We had one of these cars, a five-speed manual with a big 2.6-litre Astron four cylinder engine.
Chrysler claimed 73kW of power and 188Nm of torque, making it the most powerful four-cylinder engine sold in Australia at the time.
Our car was kind of a poo brown colour with matching brown velour upholstery.
The Sigma was an excellent car for its time, but the velour didn’t cope well when the dog had diarrhoea in the back seat, or when our toddler projectile vomited on kilometre 59 of a 60km winding road.
Moist towelettes just aren’t equipped to deal with that level of yuk. Neither were we in hindsight.
We were forced to drive around with all four windows wound down for the next few days.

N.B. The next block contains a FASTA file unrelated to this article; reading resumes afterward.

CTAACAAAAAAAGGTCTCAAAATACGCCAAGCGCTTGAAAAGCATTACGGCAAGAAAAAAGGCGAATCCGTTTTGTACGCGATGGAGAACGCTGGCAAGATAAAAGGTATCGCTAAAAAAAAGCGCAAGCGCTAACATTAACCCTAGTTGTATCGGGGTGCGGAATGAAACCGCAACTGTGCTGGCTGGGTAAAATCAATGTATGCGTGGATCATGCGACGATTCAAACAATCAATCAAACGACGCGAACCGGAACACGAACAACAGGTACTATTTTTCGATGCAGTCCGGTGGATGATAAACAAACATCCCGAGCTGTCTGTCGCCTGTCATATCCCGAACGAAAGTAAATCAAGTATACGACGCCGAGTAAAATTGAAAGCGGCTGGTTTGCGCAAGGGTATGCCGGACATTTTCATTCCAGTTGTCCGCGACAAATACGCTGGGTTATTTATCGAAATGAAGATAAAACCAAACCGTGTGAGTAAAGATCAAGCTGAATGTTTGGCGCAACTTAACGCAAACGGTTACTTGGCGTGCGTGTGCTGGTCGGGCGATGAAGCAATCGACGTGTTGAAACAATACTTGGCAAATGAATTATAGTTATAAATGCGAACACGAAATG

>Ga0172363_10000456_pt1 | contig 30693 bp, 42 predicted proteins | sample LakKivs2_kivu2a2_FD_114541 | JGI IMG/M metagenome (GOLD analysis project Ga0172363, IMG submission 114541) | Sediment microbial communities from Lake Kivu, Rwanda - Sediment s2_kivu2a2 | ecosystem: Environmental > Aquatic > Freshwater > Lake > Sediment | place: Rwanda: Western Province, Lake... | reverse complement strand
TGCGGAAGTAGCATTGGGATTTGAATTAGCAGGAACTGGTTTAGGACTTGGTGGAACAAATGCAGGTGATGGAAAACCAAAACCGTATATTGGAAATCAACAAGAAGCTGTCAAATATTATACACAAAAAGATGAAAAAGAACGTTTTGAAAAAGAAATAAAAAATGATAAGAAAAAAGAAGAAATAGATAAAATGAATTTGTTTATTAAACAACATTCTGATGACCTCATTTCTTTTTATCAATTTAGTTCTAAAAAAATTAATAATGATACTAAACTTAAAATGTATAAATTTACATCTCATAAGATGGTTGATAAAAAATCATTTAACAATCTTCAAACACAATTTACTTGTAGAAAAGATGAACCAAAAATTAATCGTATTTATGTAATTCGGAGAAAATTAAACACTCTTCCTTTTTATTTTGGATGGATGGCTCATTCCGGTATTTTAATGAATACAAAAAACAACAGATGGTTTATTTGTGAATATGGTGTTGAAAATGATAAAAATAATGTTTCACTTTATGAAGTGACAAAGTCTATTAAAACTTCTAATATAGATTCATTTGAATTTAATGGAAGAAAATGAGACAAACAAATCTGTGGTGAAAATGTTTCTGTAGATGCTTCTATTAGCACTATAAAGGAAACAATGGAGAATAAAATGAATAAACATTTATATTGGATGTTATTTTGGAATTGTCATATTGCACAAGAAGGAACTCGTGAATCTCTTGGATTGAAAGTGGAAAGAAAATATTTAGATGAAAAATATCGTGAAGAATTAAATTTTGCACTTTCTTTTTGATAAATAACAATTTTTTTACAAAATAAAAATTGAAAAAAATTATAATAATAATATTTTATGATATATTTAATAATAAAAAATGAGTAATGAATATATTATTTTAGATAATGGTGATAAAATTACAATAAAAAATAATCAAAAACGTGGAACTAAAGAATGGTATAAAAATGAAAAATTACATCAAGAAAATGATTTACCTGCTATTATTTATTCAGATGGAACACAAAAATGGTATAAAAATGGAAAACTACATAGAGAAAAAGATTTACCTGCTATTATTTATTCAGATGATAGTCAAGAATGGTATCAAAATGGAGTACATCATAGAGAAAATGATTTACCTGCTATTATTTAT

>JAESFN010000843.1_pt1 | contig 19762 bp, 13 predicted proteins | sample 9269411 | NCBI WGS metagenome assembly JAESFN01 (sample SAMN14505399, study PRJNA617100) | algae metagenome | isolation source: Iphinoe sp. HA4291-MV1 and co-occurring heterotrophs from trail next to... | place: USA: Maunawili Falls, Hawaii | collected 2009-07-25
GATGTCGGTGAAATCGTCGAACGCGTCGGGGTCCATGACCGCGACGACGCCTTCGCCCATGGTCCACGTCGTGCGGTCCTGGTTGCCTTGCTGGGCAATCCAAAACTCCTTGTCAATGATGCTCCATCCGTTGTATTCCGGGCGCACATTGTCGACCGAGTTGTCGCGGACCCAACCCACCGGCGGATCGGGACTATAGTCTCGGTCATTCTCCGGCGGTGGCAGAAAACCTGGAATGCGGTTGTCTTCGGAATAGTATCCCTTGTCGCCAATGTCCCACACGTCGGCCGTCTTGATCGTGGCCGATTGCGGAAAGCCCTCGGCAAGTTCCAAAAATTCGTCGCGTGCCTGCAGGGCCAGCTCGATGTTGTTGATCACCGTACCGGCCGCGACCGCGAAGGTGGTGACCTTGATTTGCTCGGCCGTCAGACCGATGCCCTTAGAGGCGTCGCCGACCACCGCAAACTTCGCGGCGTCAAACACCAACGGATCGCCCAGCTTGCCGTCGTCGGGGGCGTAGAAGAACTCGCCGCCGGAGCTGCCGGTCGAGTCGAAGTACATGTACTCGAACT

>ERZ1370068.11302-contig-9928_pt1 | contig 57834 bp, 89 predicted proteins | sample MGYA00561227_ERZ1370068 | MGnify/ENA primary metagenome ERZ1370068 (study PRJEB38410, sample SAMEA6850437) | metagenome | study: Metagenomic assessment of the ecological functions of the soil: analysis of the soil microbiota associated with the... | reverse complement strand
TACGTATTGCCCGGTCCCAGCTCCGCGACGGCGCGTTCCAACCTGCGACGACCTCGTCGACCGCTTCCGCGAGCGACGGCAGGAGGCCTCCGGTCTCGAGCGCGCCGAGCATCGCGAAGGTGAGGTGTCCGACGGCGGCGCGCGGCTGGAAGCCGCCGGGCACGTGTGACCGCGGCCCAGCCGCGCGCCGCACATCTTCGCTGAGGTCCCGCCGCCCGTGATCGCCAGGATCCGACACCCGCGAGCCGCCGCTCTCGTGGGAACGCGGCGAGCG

The Chrysler Sigma was built by Chrysler Australia in Adelaide from 1977.
In March, 1978, a Japanese-made, two-door coupé version called the “Sigma Scorpion” was released based on the Mitsubishi Galant Lambda.
When Mitsubishi Motors Australia (MMAL) took over Chrysler’s manufacturing facilities in 1980, it became the Mitsubishi Sigma.
Can’t remember which version we had, but it was a top of the line SE.
The range was progressively discontinued and replaced by the Mitsubishi Magna, starting with the sedan in 1985 and the wagon in 1987.
A limited run of 1016 “Peter Wherrett” editions were built, based on the GLX and named after Australian motoring journo Peter Wherrett.
Wherrett was given the task of improving the handling of the car after complaining about it.
Improvements included 15-inch Globe “Montego” alloy wheels fitted with Pirelli P6 tyres, Recaro seats, Momo steering wheel, Sonic extractors, as well as lowered coil springs and Bilstein shock absorbers.
Even more desirable than the Wherrett special was the strictly limited Turbo version.